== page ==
1 MP costs 15 BC to buy, so "producing" only 1 BC instead of 1 MP means taxes are indeed very low.
The problem with this reasoning is that the way that the wealth slider behaves is exactly what you would expect of a spending slider or a tax slider. Increasing the wealth setting instantly increases governmental net income from that particular world, which indicates either spending cuts or tax increases. If it's supposed to represent the government cutting taxes or spending more money on economic stimulus, then the expected result would be an immediate decline in governmental revenue, potentially followed by an increase in revenue later on due to economic growth. Increasing the wealth setting could arguably represent tax cuts and spending cuts, though the net effect is still that the government is taking more money out of the local economy than it's putting into it, which I still don't see as something that should necessarily make the populace more happy - after all, given that the military upkeep is not reflected in planetary income, planetary revenue increases from tax cuts and spending cuts indicates that the government has cut local services, such as health, education, sanitation, or law enforcement, or spending on local infrastructure, such as highways or spaceports.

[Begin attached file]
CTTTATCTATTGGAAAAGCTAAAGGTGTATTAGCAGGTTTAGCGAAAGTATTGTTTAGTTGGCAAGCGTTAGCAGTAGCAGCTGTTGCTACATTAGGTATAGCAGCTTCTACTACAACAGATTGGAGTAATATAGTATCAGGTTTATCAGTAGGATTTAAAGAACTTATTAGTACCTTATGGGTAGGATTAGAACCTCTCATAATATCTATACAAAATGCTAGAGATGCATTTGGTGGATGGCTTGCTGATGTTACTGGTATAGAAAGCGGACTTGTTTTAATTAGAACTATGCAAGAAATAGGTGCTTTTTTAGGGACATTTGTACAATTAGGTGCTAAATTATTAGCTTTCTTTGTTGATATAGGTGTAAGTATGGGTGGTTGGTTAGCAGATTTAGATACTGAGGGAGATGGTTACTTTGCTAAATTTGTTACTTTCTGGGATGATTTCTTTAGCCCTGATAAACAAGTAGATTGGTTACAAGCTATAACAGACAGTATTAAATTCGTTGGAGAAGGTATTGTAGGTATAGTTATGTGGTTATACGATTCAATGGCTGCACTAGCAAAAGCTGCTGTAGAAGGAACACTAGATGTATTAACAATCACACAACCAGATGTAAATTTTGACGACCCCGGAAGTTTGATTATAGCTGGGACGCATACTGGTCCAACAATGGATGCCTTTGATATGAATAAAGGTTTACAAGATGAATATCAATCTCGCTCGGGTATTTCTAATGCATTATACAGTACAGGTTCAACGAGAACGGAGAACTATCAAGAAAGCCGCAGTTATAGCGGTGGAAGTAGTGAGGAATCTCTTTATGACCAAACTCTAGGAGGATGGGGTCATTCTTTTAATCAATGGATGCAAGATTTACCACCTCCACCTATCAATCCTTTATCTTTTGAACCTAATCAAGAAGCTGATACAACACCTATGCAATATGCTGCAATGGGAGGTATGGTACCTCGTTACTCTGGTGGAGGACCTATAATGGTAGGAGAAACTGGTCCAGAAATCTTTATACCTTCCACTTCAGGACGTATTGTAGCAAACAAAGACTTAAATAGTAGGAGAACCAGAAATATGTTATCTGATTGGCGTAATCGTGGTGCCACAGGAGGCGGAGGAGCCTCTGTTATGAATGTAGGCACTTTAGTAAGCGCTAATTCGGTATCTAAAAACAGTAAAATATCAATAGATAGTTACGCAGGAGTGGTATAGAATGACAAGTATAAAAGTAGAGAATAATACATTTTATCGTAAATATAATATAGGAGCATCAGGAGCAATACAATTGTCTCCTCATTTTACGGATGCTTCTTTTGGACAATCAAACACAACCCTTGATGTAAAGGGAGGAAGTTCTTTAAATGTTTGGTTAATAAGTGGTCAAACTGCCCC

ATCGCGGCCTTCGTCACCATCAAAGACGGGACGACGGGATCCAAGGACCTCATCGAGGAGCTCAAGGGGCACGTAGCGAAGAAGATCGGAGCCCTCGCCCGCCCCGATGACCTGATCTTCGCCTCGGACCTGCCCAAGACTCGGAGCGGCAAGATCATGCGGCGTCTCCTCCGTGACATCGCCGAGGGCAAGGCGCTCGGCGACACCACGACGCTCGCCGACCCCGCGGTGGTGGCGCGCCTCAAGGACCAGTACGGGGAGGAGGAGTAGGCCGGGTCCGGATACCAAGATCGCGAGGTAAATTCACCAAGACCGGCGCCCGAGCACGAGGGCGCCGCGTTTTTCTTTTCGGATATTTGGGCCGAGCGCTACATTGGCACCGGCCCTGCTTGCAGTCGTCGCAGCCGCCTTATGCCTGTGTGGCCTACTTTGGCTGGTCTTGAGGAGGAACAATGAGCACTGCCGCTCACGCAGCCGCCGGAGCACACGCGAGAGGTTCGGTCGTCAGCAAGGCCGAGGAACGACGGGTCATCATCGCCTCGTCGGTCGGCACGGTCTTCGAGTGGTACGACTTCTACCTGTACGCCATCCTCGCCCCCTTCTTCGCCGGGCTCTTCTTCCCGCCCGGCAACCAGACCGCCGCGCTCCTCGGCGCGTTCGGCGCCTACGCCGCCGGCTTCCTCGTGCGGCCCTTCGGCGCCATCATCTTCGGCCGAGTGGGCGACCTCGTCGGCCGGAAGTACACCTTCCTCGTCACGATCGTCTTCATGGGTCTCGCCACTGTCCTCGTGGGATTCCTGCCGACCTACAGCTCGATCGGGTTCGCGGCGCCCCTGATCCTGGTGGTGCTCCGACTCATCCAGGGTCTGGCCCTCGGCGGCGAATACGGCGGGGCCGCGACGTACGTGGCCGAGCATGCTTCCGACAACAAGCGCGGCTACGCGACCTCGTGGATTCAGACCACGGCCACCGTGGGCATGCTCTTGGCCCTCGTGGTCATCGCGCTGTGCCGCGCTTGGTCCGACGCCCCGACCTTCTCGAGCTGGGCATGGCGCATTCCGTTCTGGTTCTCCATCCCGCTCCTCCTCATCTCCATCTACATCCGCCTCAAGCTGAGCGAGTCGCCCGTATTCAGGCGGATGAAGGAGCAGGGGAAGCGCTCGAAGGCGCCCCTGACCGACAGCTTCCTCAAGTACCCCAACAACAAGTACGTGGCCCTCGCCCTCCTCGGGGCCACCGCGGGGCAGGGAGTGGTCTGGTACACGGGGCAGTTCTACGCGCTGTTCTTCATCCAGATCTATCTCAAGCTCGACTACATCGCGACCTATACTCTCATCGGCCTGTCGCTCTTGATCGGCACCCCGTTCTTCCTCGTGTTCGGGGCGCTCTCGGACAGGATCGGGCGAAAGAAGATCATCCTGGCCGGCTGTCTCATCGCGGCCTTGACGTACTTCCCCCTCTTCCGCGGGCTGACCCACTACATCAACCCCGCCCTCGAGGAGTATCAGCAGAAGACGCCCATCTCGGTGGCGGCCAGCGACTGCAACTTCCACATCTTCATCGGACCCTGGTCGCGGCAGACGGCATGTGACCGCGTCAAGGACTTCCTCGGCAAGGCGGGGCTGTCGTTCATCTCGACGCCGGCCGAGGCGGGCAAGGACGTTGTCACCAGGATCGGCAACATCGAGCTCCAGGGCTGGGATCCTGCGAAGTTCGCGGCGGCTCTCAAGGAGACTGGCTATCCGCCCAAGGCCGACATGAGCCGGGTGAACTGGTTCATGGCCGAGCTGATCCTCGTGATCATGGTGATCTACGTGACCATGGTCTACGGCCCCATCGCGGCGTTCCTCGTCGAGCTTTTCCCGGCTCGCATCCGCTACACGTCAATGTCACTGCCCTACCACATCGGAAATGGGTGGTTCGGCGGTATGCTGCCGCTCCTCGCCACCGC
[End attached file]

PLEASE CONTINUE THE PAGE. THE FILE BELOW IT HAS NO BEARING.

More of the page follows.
Beyond that, the 15 billion credits per manufacturing point is an incredible increase in the cost of production when compared to Galactic Civilizations II, where each point of manufacturing cost 1 billion credits out of a factory. It's not an incredible increase in the cost of contracting the work out, however. Given this information and knowing that a world with equal wealth and manufacturing multipliers will trade 1 manufacturing point per turn for 1 billion credits per turn, do you think I'm going to assume your figure of 15 billion credits per manufacturing point or something closer to the GCII figure of 1 billion credits per manufacturing point?
Of course, the new system also messes this conversion up a bit because there exist worlds where the multipliers differ, in which case I could be trading several manufacturing points per turn for 1 billion credits per turn, or several billion credits per turn for 1 manufacturing point per turn. Even so, I still see no reason to assume that the cost of a single manufacturing point is all the way up at 15 billion credits, nor do I see why the wealth setting, which happens to be the setting you turn up if you want to squeeze more money out of a planet, should at all translate to a lower tax rate.